The Kindest Cut

Return to Main Margie's Messages Home Page (Full List of Topics)

from Chicken Soup for the Surviving Soul

It was a bold and bald-faced, or rather bald-headed, act of friendship: On March 11, 13 fifth-grade boys lined up to have their pates shaved at the Men's Room, a San Marcos, Calif., hair salon. Valuing substance over style, the boys embraced the full-sheared look because their classmate Ian O'Gorman, 11, about to undergo chemotherapy for cancer, would soon lose his hair. Says Ian's pal Erik Holzhauer, also 11: "You know, Ian's a really nice kid. We shaved our heads because we didn't want him to feel left out."

If compassion were a subject, the Bald Eagles, as the boys now call themselves, would clearly get A's. They took notice in early February that Ian was starting to lose weight. Then on February 18, doctors removed a tumor the size of an orange from Ian's small intestine. The diagnosis was non-Hodgkin's lymphoma, which has a 68 percent survival rate after five years for children under the age of 15. Two days later, Ian's best friend, Taylor Herber, came to the hospital. "At first I said I would shave my head as a joke, but then I decided to really do it," says Taylor. "I thought it would be less traumatizing for Ian."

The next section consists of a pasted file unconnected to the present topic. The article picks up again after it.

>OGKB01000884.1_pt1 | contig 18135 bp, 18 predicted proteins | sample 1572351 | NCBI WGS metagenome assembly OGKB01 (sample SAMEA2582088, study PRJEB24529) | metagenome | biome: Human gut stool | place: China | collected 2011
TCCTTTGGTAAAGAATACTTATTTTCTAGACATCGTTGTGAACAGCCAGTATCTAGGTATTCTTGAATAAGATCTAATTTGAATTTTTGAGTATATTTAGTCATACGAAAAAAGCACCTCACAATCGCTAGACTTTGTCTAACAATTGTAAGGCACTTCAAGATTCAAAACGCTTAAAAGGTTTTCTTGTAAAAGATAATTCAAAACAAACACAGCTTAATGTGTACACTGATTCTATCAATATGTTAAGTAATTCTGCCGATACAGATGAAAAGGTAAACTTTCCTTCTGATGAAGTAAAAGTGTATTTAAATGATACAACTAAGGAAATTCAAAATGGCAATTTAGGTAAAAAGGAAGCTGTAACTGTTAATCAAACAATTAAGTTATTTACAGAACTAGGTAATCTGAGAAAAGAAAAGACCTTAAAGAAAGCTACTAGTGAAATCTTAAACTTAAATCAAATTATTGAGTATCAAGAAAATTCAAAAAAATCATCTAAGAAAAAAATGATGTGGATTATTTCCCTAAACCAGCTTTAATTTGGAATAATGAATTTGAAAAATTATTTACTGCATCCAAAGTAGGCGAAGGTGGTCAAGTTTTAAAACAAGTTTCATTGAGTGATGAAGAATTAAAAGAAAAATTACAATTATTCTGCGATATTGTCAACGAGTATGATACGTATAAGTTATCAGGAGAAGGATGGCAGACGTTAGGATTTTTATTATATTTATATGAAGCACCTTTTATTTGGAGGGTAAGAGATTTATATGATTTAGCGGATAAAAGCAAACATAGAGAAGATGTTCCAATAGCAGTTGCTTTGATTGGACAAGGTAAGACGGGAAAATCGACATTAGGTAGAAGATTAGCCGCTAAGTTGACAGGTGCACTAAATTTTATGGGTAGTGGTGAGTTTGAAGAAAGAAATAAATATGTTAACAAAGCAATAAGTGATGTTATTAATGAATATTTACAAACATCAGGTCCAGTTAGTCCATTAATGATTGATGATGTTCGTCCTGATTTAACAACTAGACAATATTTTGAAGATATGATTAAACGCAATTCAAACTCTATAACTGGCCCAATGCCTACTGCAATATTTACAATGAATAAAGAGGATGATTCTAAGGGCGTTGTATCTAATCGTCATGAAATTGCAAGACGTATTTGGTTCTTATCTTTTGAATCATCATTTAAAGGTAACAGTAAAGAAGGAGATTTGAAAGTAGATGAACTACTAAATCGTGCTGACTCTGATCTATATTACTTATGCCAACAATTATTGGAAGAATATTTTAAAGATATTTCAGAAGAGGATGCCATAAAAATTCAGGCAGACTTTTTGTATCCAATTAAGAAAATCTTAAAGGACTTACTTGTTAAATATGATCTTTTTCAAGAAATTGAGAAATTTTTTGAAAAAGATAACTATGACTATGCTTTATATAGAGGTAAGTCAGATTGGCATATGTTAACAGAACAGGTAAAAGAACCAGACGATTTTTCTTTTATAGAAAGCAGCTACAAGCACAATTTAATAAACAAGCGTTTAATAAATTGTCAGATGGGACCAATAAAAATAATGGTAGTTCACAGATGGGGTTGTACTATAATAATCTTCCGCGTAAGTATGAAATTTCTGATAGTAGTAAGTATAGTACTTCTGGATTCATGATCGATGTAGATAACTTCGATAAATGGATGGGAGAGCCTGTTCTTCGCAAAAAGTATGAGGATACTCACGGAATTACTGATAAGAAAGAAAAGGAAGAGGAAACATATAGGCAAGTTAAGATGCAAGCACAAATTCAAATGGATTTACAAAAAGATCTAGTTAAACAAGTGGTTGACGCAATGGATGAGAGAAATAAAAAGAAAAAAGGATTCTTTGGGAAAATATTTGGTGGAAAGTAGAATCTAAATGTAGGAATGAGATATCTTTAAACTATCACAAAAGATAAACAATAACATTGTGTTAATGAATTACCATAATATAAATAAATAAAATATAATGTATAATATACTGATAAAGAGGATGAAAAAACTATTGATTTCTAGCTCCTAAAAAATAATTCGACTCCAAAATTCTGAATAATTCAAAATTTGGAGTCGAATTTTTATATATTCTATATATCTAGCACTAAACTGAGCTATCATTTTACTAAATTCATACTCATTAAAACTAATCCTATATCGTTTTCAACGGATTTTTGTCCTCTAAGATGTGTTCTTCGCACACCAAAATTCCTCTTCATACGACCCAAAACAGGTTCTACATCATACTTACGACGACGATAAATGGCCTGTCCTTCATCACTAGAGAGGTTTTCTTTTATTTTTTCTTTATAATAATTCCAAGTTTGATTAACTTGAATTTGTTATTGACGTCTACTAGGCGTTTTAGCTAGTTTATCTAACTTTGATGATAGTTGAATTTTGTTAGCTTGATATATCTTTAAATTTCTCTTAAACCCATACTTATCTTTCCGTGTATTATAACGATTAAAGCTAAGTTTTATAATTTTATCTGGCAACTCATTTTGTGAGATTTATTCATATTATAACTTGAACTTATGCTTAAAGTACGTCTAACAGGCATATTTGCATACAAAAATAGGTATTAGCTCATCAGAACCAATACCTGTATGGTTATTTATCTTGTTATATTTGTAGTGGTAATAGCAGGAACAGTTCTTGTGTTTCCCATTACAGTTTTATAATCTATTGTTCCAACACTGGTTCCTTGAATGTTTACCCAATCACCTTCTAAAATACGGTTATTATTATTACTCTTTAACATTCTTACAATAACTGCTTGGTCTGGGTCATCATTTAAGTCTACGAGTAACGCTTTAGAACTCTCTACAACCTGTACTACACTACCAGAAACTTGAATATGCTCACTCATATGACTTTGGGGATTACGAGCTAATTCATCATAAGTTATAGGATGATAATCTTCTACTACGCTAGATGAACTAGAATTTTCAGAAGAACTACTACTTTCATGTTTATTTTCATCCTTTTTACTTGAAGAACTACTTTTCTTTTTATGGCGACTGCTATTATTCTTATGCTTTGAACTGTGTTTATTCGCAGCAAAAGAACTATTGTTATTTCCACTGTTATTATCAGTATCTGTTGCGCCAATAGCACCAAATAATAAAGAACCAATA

At school he told the other boys what he was planning, and they jumped on the bandwagon. "Soon," says Erik, "just about everyone wanted to shave their heads." That included a few girls, who never went through with it, much to Erik's relief - "I don't think Ian wanted to be followed around by a bunch of bald girls," he observes - and Jim Alter, 50, their teacher, who did. "They did all this by themselves," he says. "They're just really good kids. It was their own idea. The parents have been very supportive."

Ian, who completes his chemo in May, is already well enough to be playing first base on his Little League baseball team.

"What my friends did really made me feel stronger. It helped me get through all of this," he says gratefully. "I was really amazed that they would do something like this for me."

And they won't stop until it's over. "When Ian gets his next CAT scan," vows Erik, "if they decide to do more chemotherapy, we'll shave our heads for another nine weeks."

Copyright 1996 by Jack Canfield, Mark Victor Hansen, Patty Aubery & Nancy Mitchell, R.N.